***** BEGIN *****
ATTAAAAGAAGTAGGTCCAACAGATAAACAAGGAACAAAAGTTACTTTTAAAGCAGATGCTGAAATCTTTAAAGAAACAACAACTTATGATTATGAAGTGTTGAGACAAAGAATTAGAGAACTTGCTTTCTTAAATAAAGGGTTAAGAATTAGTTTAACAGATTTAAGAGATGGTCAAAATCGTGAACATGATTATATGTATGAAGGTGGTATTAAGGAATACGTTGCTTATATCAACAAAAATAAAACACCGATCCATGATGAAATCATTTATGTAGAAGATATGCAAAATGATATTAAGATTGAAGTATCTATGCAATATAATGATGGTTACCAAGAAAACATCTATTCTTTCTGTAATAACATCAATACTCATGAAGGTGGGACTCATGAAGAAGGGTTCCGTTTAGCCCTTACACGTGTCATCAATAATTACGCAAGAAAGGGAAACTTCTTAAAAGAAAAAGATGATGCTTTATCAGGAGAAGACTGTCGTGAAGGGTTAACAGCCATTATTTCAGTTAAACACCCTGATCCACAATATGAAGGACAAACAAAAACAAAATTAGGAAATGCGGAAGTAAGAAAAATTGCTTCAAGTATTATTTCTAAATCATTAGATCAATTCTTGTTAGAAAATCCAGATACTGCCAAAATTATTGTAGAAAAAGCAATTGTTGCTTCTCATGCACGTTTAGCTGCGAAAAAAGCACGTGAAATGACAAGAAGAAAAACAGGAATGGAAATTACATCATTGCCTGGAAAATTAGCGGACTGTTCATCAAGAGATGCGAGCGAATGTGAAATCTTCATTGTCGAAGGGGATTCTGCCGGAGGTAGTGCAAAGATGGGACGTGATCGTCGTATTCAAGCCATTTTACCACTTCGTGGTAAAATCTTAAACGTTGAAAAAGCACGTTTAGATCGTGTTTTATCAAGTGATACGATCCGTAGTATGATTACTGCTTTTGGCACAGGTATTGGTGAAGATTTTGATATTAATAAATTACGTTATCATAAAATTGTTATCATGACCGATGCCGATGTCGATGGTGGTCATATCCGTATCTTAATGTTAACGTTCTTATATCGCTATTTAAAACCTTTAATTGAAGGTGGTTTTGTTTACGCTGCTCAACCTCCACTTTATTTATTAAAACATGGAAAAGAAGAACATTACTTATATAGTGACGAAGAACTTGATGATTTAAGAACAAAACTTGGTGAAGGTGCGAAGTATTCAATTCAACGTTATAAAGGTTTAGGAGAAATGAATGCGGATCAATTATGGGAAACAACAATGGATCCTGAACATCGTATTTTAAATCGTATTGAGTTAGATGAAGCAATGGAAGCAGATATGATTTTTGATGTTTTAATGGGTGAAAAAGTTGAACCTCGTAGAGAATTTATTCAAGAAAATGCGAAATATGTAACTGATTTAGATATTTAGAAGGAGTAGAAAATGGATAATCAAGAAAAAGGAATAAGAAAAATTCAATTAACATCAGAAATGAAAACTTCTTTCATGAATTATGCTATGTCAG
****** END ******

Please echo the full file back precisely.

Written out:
ATTAAAAGAAGTAGGTCCAACAGATAAACAAGGAACAAAAGTTACTTTTAAAGCAGATGCTGAAATCTTTAAAGAAACAACAACTTATGATTATGAAGTGTTGAGACAAAGAATTAGAGAACTTGCTTTCTTAAATAAAGGGTTAAGAATTAGTTTAACAGATTTAAGAGATGGTCAAAATCGTGAACATGATTATATGTATGAAGGTGGTATTAAGGAATACGTTGCTTATATCAACAAAAATAAAACACCGATCCATGATGAAATCATTTATGTAGAAGATATGCAAAATGATATTAAGATTGAAGTATCTATGCAATATAATGATGGTTACCAAGAAAACATCTATTCTTTCTGTAATAACATCAATACTCATGAAGGTGGGACTCATGAAGAAGGGTTCCGTTTAGCCCTTACACGTGTCATCAATAATTACGCAAGAAAGGGAAACTTCTTAAAAGAAAAAGATGATGCTTTATCAGGAGAAGACTGTCGTGAAGGGTTAACAGCCATTATTTCAGTTAAACACCCTGATCCACAATATGAAGGACAAACAAAAACAAAATTAGGAAATGCGGAAGTAAGAAAAATTGCTTCAAGTATTATTTCTAAATCATTAGATCAATTCTTGTTAGAAAATCCAGATACTGCCAAAATTATTGTAGAAAAAGCAATTGTTGCTTCTCATGCACGTTTAGCTGCGAAAAAAGCACGTGAAATGACAAGAAGAAAAACAGGAATGGAAATTACATCATTGCCTGGAAAATTAGCGGACTGTTCATCAAGAGATGCGAGCGAATGTGAAATCTTCATTGTCGAAGGGGATTCTGCCGGAGGTAGTGCAAAGATGGGACGTGATCGTCGTATTCAAGCCATTTTACCACTTCGTGGTAAAATCTTAAACGTTGAAAAAGCACGTTTAGATCGTGTTTTATCAAGTGATACGATCCGTAGTATGATTACTGCTTTTGGCACAGGTATTGGTGAAGATTTTGATATTAATAAATTACGTTATCATAAAATTGTTATCATGACCGATGCCGATGTCGATGGTGGTCATATCCGTATCTTAATGTTAACGTTCTTATATCGCTATTTAAAACCTTTAATTGAAGGTGGTTTTGTTTACGCTGCTCAACCTCCACTTTATTTATTAAAACATGGAAAAGAAGAACATTACTTATATAGTGACGAAGAACTTGATGATTTAAGAACAAAACTTGGTGAAGGTGCGAAGTATTCAATTCAACGTTATAAAGGTTTAGGAGAAATGAATGCGGATCAATTATGGGAAACAACAATGGATCCTGAACATCGTATTTTAAATCGTATTGAGTTAGATGAAGCAATGGAAGCAGATATGATTTTTGATGTTTTAATGGGTGAAAAAGTTGAACCTCGTAGAGAATTTATTCAAGAAAATGCGAAATATGTAACTGATTTAGATATTTAGAAGGAGTAGAAAATGGATAATCAAGAAAAAGGAATAAGAAAAATTCAATTAACATCAGAAATGAAAACTTCTTTCATGAATTATGCTATGTCAG